Link | Posted on Jul 15, 2017 at 18:58 UTC
On article Leica TL2 first impressions (369 comments in total)
In reply to:

Edmond Leung: Why buying this non M series??
We love Leica M series lenses. But not this one.

@enrique santa - First of all, hardly any camera systems have aperture rings these days. Those were abandoned by most systems long ago. Canon and Nikon stopped using aperture rings long ago. Are those systems not for "mature people"? Secondly, the Leica does have physical controls: twin top-plate dials that control your exposure parameters. Very easy to use and easy to access. And finally, rather than clutter the camera up with a bunch of buttons, knobs and switches, everything else is put on a customizable, very accessible touchscreen. I think it's a beautiful, elegant, and *effective* design.

As for this camera being for "young people", I think what they really mean is people who are youthful in mindset, as opposed to old, crotchety, and rigid in their mindset. Also keep in mind that there are plenty of wealthy people in the world. I fly all the time, and as I pass through the 1st class cabin on my way to my economy seat, I see all those $10,000+ airline seats are always full.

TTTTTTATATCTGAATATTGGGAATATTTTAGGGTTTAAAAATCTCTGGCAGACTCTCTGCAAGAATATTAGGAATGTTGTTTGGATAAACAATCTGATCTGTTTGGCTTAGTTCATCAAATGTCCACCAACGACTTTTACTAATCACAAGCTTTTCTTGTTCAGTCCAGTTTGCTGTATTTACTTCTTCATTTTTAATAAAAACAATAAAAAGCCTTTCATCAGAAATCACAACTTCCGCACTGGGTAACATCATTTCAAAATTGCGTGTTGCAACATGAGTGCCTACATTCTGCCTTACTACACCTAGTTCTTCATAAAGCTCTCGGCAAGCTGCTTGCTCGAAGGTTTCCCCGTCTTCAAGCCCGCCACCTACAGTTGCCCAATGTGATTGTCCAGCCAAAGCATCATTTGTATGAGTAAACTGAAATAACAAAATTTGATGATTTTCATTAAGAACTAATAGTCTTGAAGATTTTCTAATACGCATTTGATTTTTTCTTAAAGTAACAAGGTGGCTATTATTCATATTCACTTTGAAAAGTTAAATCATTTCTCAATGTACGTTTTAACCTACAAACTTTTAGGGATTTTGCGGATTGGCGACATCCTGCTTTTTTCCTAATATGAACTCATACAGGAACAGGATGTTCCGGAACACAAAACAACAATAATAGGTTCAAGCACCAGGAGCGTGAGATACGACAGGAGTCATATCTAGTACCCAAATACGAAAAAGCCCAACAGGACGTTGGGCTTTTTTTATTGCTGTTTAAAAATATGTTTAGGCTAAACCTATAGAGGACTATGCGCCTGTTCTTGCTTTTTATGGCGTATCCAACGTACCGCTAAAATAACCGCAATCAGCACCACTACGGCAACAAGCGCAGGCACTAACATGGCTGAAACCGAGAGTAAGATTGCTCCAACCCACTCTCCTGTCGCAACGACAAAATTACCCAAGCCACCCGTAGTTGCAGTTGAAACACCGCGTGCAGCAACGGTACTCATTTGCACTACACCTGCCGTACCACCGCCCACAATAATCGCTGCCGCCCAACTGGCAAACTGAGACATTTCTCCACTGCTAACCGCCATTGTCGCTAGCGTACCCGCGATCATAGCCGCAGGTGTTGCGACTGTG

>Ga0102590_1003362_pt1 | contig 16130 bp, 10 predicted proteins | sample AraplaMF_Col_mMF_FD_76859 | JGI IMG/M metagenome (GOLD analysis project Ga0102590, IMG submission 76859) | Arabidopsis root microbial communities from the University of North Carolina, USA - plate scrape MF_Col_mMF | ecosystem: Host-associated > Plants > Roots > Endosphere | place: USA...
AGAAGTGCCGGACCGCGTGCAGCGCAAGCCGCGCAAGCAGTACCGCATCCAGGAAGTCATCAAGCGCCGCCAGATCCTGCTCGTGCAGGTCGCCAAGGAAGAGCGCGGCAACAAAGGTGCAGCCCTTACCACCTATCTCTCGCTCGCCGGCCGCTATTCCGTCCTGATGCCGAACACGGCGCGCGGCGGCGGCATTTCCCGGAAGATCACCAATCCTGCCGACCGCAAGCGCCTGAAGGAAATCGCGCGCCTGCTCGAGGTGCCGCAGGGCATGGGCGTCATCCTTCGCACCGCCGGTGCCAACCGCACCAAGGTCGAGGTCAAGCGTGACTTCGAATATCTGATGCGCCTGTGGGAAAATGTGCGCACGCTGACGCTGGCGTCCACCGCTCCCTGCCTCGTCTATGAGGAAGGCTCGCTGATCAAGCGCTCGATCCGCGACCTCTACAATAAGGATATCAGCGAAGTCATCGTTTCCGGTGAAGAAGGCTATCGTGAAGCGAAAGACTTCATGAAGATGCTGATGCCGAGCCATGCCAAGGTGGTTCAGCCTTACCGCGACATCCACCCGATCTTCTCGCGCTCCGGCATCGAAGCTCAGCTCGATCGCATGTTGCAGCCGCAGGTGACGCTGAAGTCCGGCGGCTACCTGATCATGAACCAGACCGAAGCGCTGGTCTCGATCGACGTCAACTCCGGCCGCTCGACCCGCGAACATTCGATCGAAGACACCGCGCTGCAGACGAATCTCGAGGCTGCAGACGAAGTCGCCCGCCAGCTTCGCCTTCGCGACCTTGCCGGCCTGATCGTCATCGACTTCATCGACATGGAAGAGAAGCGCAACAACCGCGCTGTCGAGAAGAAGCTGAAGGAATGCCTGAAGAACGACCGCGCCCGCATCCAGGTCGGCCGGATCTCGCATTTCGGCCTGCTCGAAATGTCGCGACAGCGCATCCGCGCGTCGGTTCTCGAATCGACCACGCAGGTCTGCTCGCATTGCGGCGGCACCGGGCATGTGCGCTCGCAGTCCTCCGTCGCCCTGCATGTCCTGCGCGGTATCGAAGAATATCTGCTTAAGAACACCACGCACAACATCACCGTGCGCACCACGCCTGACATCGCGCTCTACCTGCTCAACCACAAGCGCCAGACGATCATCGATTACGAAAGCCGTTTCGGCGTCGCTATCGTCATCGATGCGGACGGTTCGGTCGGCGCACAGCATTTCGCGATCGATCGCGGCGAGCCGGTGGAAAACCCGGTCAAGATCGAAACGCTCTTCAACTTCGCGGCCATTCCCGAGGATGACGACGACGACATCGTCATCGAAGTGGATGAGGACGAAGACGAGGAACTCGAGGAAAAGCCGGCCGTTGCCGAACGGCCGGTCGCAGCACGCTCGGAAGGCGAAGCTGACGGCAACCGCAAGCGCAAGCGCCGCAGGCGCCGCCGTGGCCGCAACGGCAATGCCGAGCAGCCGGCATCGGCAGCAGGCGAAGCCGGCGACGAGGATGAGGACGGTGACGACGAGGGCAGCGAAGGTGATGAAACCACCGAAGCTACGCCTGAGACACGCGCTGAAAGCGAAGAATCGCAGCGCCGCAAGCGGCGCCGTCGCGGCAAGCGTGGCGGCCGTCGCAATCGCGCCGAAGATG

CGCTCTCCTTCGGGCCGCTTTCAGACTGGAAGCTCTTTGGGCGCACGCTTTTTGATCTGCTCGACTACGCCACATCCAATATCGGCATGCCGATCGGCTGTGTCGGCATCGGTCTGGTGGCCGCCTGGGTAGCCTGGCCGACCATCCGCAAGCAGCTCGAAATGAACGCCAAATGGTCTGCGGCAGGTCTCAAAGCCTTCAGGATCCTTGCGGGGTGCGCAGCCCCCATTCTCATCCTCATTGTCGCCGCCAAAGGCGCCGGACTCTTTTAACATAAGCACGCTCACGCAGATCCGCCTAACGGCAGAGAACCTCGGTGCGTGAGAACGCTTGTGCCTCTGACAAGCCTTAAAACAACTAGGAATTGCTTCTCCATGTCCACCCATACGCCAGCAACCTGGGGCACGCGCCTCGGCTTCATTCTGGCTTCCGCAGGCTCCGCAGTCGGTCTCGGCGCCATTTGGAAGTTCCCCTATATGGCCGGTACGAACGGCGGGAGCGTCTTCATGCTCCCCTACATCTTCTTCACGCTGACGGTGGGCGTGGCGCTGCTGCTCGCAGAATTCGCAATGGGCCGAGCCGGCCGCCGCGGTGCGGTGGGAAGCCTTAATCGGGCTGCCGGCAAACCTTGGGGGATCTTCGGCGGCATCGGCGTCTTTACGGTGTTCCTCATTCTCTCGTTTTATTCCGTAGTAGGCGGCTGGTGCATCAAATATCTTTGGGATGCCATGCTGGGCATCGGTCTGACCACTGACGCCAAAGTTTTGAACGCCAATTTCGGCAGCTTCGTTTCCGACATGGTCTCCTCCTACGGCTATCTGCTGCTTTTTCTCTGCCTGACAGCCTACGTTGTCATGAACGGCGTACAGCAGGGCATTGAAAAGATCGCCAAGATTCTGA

Link | Posted on Jul 15, 2017 at 17:34 UTC
In reply to:

T3: No more mechanical shutters. The future of cameras will be solid state electronic shutters. No mechanical mirrors, no mechanical shutters, no more phase detection modules that need calibration, etc. And I'm sure the manufacturers will welcome this too. After all, this is a big, costly headache for Nikon. Remember when Canon DSLRs had reflex mirror detachment issues? These are all mechanical issues that are costly. Fewer parts, fewer issues with those parts, fewer service issues, lower manufacturing costs.